The Stroz

# Better Tests Part 1 - Static Data

Apr 05, 2022
4 minutes

This is the first part in a series of posts that will help us write better tests…and this is a big one for me - the use of static data in our tests. Keep in mind that while the sample code below is written in JavaScript, the concept would be the same in any language.

## Avoid Static Data Where You Can

There may be some people who would state we should never use static data in our tests, but, I think it is safe to assume there are use cases where we would need to use static data in some of our tests. I can’t think of any at the moment, but I am sure they exist.

Before we move on, let’s talk about what we mean by ‘static data’. When I say ‘static data’ when referring to tests, I mean hardcoded values that will be the same every time the test is run. Here is an example:

``````it( 'testing doubleNumber()', function (){
let testResult = demo.doubleNumber( 5 )
expect( testResult ).toEqual( 10 )
})
``````

In this test, we are using 2 static (hardcoded) values: `5` on line 2 and `10` on line 3. If it is not obvious, we expect the function `doubleNumber()` to return the number that is passed multiplied by 2. Every time this test runs, it passes the value `5` to `doubleNumber()` and expects `10` to be returned.

If we are doing test-driven development (TDD) then this test would be written first, then we would write the code to make the tests pass.

With the test written the way it is, the following code would cause the test to pass:

``````doubleNumber = ( a ) => { return 10 }
``````

The test above will pass every time it is run, but, is it really how we expect our code to behave? Of course not.

I will admit, this is a very simple example, but I think it shows the problem with our test very clearly. We want our test to verify that every time we pass a number, regardless of what that number is, to `doubleNumber()` the value that is returned is the number we passed in multiplied by 2. Our current test is not comprehensive enough to verify that the code is working as expected in all cases. Yes, the test will pass every time, but it is unlikely that in the real world `5` will be the only value ever passed to `doubleNumber()`.

## Use Dynamic Data Whenever You Can

If our test was written to use dynamic data, then the code, as written, would fail most of the time.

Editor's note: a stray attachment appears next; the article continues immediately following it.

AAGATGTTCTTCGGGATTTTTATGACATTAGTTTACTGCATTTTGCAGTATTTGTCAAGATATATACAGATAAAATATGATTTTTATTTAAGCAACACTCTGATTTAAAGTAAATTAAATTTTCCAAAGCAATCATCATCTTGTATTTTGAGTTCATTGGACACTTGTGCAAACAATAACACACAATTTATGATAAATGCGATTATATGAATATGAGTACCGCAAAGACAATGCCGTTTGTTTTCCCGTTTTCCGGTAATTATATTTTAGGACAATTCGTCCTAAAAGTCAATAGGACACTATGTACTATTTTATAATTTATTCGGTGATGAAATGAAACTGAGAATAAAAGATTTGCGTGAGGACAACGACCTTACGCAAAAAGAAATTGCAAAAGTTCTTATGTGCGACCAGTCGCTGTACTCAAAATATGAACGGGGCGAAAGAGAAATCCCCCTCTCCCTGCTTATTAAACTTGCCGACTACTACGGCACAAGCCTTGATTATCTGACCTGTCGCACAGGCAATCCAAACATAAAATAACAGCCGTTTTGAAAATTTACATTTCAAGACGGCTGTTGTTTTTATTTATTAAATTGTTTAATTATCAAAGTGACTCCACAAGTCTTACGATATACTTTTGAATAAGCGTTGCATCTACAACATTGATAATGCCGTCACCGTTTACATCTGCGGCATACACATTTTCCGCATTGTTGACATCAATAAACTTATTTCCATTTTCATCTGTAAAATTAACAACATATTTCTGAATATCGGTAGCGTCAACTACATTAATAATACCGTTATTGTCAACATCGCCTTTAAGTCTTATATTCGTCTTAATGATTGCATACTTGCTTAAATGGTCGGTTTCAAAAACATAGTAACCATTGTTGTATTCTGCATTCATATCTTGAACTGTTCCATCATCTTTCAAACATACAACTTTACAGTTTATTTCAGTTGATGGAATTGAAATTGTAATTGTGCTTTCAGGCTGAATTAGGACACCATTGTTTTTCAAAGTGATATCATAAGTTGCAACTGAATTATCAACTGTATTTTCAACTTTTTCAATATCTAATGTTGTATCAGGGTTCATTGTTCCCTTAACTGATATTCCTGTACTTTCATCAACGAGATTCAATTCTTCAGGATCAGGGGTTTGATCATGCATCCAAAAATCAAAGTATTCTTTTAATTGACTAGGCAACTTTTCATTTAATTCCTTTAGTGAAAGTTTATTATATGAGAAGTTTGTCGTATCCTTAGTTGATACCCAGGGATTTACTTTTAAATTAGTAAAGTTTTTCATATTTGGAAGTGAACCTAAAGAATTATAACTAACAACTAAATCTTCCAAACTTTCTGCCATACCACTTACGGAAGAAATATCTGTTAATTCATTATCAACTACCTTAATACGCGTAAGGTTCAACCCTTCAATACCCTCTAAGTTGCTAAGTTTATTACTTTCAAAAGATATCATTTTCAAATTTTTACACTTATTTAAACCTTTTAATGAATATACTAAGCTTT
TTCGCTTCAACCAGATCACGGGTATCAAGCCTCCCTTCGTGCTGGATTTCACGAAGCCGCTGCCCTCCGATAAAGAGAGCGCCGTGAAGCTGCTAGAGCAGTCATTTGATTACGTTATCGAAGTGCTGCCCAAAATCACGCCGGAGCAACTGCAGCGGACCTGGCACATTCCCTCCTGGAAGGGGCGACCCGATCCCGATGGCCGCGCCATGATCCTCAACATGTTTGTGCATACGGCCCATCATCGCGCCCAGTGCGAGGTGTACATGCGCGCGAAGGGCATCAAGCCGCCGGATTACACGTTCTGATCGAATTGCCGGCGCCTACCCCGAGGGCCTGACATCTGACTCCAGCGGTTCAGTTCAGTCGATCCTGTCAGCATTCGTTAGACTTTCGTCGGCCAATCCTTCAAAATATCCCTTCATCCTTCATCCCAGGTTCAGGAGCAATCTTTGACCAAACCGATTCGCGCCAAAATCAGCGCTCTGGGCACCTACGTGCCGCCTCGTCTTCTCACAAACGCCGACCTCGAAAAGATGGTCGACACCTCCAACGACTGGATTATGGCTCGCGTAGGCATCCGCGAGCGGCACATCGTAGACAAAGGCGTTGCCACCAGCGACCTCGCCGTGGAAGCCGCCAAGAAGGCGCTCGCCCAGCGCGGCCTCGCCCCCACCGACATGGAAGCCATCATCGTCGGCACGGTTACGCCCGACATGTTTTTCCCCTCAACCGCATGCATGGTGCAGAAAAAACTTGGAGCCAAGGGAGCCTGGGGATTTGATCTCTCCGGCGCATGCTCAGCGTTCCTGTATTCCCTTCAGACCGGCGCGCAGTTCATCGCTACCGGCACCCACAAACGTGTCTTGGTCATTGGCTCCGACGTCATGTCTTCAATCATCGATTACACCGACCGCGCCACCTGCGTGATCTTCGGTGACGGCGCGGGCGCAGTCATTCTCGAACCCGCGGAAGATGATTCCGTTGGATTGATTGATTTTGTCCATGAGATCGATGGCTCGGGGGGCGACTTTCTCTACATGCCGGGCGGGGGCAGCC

``````it( 'testing doubleNumber()', function (){
let testNumber = Math.floor( Math.random() * 10000 ) ;
let testResult = demo.doubleNumber( testNumber )
expect( testResult ).toEqual( testNumber * 2 )
})
``````

Every time we run this test, it generates a random integer to pass to `doubleNumber()`. We also use this dynamic value in our `expect()` statement to verify the result.

You may be asking why I said our code, as written, would fail most of the time. Well, that is because using a random integer, it is possible the value of `5` would occasionally be passed to `doubleNumber()`.

## Refactoring Our Code

So, now that we have a test that more accurately reflects what we expect our code to do, we need to refactor our code.

``````doubleNumber = ( a ) => { return a * 2 }
``````

With this refactored code, our test will pass every time it is run, regardless of what dynamic integer is used in the test.

## Generating Dynamic Data

There are a variety of ways to generate dynamic data of certain data types. In JavaScript, here is what I use to create dynamic values.

I use the following to generate dynamic simple values.

``````let randomInteger = Math.floor( Math.random() * 10000 );
let randomFloat = Math.random() * 10000;
let randomString = Math.random().toString( 36 ).substring( 2 );
``````

I use a combination of the above to generate random values in an object with known properties.

``````let testObject = {
id: Math.floor( Math.random() * 10000 ),
description: Math.random().toString( 36 ).substring( 2 )
}
``````

When I need an array, I make sure in my tests that I use a variable length array to make sure my code can handle an array of any length.

``````// Generate an array of random length where each element is a random string
let count = Math.random() * (100 - 1) + 1 //get an integer between 1 and 100
let testArray = []
for( let i = 0; i<=count; i++  ){
testArray.push( Math.random().toString( 36 ).substring( 2 ) )
}

// Generate an array of random length where each element is an object containing random data
let count = Math.random() * (100 - 1) + 1 //get an integer between 1 and 100
let testArray = []
for( let i = 0; i<=count; i++  ){
let testItem = {
id: Math.floor( Math.random() * 10000 ),
description: Math.random().toString( 36 ).substring( 2 )
}
testArray.push( testItem )
}
``````

## Wrap Up

As we can see, using dynamic data in our tests gives us an easy-to-use method to give us comprehensive coverage of our coded without adding a lot of overhead. With code that has more complex logic surrounding the operations we are expecting to occur, using static data in our tests can lull us into a false sense of security.

Photo by Zach Vessels on Unsplash